Aranmula Vallasadya; history and evolution of a sumptuous feast
Vallasadya at Aranmula Parthasarathy Temple is coming to a conclusion on October 6. Though the real Onam celebration of the temple starts on Uthradam, the day before Thiruvonam, now the celebration begins days or even a month before Onam, with Vallasadya.
It is a sumptuous feast with 62 traditional dishes served on a plantain leaf. The history of this feast starts with the story of Mangattu Bhattathiri. During Thiruvonam the Bhattathiri used to treat a Brahmin - wash his feet and give him a satisfying ‘sadya’ (extensive meal), considering him to be the God, before Bhattathiri’s own lunch.
One particular year, no Brahmins came there and Mangattu Bhattathiri started praying to God with a heavy heart. That’s when a Brahmin boy appeared and Bhattathiri followed the tradition and ritual. That night the God appeared in Bhattathiri’s dream and asked him not to worry about Brahmins coming to his house and that he can go to Aranmula temple from his place in Kattoor with all the items to prepare the feast and satisfy the God who is present there instead.
So from the next year onwards, Mangattu Bhattathiri started his journey with items needed for the treat for the God on Uthradam, through the Pamba river. He used a traditional small boat known as Thiruvonathoni, usually borrowed from a Christian family Parappuzha in Maramon. He reached the temple by early morning on Thiruvonam and carried carry out the rituals.
On one of such journey, Mangattu Bhattathiri was attacked by the Kovilakom thieves. The Airoor Thottavallil family of the ‘Kara’ (land on the river bank) came to his rescue. From the next year, Mangattu Bhattathiri’s journey was escorted by the people of the land in different boats. The land from which the escort was offered increased many folds with time and now as many as 52 Karas escort the Thiruvonathoni.
Later, the family had to shift to Kumaranalloor, a place in the present-day Kottayam district of Kerala. Even though they were now far away from Kattoor, from where the Thiruvonathoni used to start, the family still follows the ritual. The Bhattathiri from Kumaranalloor starts on Moolam, the 7th day of 10-day-long Onam festival. Travelling kilometres through the water, they reach Kattoor on Uthradam, the 9th day and the offerings still reach the Thiruvaranmula temple on the day of Thiruvonam.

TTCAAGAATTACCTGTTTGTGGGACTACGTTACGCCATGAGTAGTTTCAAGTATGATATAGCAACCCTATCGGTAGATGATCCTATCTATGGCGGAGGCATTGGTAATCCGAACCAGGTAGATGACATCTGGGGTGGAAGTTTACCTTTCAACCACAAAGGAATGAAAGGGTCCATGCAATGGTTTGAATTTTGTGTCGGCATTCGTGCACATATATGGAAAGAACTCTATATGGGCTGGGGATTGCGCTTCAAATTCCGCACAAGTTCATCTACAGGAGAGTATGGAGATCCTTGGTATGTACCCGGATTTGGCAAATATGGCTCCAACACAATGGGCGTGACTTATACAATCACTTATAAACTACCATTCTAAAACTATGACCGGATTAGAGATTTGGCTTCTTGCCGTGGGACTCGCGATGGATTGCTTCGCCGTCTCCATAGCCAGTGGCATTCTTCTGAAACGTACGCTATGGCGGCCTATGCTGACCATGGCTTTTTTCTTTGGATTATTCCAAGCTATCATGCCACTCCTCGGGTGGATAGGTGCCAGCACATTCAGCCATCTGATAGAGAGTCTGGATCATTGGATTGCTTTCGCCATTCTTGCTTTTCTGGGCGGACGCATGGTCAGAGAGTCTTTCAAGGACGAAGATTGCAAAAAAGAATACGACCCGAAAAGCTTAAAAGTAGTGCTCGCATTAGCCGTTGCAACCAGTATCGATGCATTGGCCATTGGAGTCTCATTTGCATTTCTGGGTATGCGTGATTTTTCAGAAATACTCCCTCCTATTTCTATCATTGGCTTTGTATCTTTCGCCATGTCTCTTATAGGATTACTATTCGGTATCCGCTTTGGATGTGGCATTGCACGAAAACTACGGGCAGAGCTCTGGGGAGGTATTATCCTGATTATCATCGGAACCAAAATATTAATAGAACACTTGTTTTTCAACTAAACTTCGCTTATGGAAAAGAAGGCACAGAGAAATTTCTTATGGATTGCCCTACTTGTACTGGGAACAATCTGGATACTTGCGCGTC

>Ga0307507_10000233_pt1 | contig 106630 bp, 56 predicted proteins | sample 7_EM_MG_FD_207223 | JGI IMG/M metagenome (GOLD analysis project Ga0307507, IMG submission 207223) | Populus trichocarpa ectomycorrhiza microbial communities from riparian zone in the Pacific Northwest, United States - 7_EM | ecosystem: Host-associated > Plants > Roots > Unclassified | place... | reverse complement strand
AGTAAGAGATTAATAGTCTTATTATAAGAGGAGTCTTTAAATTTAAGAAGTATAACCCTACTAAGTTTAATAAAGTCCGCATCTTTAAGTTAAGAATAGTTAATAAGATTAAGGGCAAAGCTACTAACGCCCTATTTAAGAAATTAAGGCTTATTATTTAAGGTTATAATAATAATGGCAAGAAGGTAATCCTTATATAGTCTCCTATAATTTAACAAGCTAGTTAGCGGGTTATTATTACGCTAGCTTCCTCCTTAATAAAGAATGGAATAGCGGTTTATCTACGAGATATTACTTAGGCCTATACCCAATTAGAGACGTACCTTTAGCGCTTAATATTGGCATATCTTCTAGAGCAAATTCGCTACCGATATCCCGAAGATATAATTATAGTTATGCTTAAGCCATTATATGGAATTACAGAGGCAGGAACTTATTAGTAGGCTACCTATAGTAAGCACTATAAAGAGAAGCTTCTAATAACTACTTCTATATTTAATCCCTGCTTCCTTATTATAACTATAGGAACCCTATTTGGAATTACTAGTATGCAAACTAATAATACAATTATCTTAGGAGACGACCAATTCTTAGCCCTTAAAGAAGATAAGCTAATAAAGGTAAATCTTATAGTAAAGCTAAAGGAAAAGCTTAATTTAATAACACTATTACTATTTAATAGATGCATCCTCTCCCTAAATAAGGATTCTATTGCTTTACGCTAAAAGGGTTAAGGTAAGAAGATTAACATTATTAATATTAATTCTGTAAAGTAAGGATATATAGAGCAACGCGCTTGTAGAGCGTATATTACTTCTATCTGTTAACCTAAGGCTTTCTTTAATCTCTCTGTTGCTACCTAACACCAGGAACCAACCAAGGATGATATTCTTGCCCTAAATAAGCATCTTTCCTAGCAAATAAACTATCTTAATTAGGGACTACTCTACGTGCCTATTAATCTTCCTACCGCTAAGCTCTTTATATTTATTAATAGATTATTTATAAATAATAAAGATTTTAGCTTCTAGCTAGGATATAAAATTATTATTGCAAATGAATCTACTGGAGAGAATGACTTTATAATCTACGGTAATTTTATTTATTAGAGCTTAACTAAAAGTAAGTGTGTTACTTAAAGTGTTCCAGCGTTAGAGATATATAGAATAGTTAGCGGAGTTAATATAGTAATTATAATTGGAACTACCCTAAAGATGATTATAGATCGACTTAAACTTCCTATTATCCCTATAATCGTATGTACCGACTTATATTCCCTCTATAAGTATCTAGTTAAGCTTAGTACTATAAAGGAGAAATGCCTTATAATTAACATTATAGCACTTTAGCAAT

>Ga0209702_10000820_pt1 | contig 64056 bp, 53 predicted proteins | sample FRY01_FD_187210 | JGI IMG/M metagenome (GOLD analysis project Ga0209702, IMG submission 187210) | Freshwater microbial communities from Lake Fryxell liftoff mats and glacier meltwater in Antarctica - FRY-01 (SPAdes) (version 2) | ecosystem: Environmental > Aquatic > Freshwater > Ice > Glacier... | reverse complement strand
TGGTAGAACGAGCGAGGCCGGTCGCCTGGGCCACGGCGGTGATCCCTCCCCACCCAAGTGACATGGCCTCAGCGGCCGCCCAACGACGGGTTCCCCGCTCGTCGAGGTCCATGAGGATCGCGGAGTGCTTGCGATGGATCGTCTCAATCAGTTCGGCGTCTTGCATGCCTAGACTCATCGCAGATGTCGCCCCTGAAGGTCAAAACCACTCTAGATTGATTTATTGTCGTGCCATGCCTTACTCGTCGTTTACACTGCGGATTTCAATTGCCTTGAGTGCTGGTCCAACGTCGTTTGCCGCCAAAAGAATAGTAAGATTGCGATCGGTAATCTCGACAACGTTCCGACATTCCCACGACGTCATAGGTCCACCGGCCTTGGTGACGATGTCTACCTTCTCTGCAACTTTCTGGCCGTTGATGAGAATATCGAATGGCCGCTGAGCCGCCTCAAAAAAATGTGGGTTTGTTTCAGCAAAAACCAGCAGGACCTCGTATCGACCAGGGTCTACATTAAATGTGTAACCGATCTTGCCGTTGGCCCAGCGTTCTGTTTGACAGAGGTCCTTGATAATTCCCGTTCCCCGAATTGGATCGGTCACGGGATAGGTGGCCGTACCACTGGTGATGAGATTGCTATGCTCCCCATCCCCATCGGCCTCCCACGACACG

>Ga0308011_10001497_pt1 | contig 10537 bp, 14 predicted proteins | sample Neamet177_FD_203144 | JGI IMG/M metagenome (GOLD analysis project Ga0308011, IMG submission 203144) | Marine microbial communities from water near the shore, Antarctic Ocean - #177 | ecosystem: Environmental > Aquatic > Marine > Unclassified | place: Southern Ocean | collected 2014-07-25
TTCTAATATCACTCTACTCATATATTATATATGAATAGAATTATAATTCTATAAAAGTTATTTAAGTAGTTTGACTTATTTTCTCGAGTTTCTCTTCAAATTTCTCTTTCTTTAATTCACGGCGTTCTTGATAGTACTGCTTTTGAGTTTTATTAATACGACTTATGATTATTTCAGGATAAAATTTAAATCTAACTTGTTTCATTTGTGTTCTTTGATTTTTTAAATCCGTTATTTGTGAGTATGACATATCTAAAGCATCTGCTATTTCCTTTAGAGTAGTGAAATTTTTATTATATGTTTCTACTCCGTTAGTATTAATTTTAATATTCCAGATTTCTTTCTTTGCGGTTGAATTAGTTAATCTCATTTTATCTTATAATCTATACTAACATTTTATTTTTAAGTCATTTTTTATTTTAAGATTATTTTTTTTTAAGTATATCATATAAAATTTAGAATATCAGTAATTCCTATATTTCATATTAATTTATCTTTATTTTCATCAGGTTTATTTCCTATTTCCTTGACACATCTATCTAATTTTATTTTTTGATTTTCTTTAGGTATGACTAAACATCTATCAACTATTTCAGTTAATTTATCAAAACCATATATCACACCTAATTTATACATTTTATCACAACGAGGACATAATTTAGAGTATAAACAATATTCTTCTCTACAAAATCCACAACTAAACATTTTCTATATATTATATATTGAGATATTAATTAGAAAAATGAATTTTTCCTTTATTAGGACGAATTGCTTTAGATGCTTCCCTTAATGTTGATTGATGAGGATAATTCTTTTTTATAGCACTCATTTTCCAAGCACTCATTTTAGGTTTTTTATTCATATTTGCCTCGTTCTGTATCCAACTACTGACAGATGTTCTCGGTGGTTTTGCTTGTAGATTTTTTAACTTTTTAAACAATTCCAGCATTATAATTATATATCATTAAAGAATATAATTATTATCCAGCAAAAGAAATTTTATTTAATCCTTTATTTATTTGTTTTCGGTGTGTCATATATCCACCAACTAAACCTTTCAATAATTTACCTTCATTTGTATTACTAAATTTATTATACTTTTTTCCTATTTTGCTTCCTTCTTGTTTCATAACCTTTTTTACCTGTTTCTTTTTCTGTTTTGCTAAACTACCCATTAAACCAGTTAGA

As time progressed the shape of the boats which escort the Thiruvonathoni changed and the stern of the boat was made taller to spot thieves and enemies from a very long distance. “This shape is also identified with the posture of the God lying down (Ananthashayanam). These boats are now called ‘Palliyodam’ with great reverence,” says V. K. Chandran, Food Committee Convener.
The devotees believe the presence of God on all 52 Palliyodams of the Karas, from Edakkulam in the east to Chennithala in the west. As the God is believed to be present in these boats, there are special customs and rituals to be followed by those who enter the ‘Palliyodams’ and also the attire is similar to those men who enter the temple. The only difference is the cloth tied as the headgear.
Once offered by just one family, it became an offering of some of the affluent families and now the Vallasadya is offered by many. Sometimes over 600 bookings are made in a season. Hence the feast is now celebrated as Vallasadya and a devotee can now offer the sadya for pleasing the God on any day for almost two months during Onam, subject to prior booking.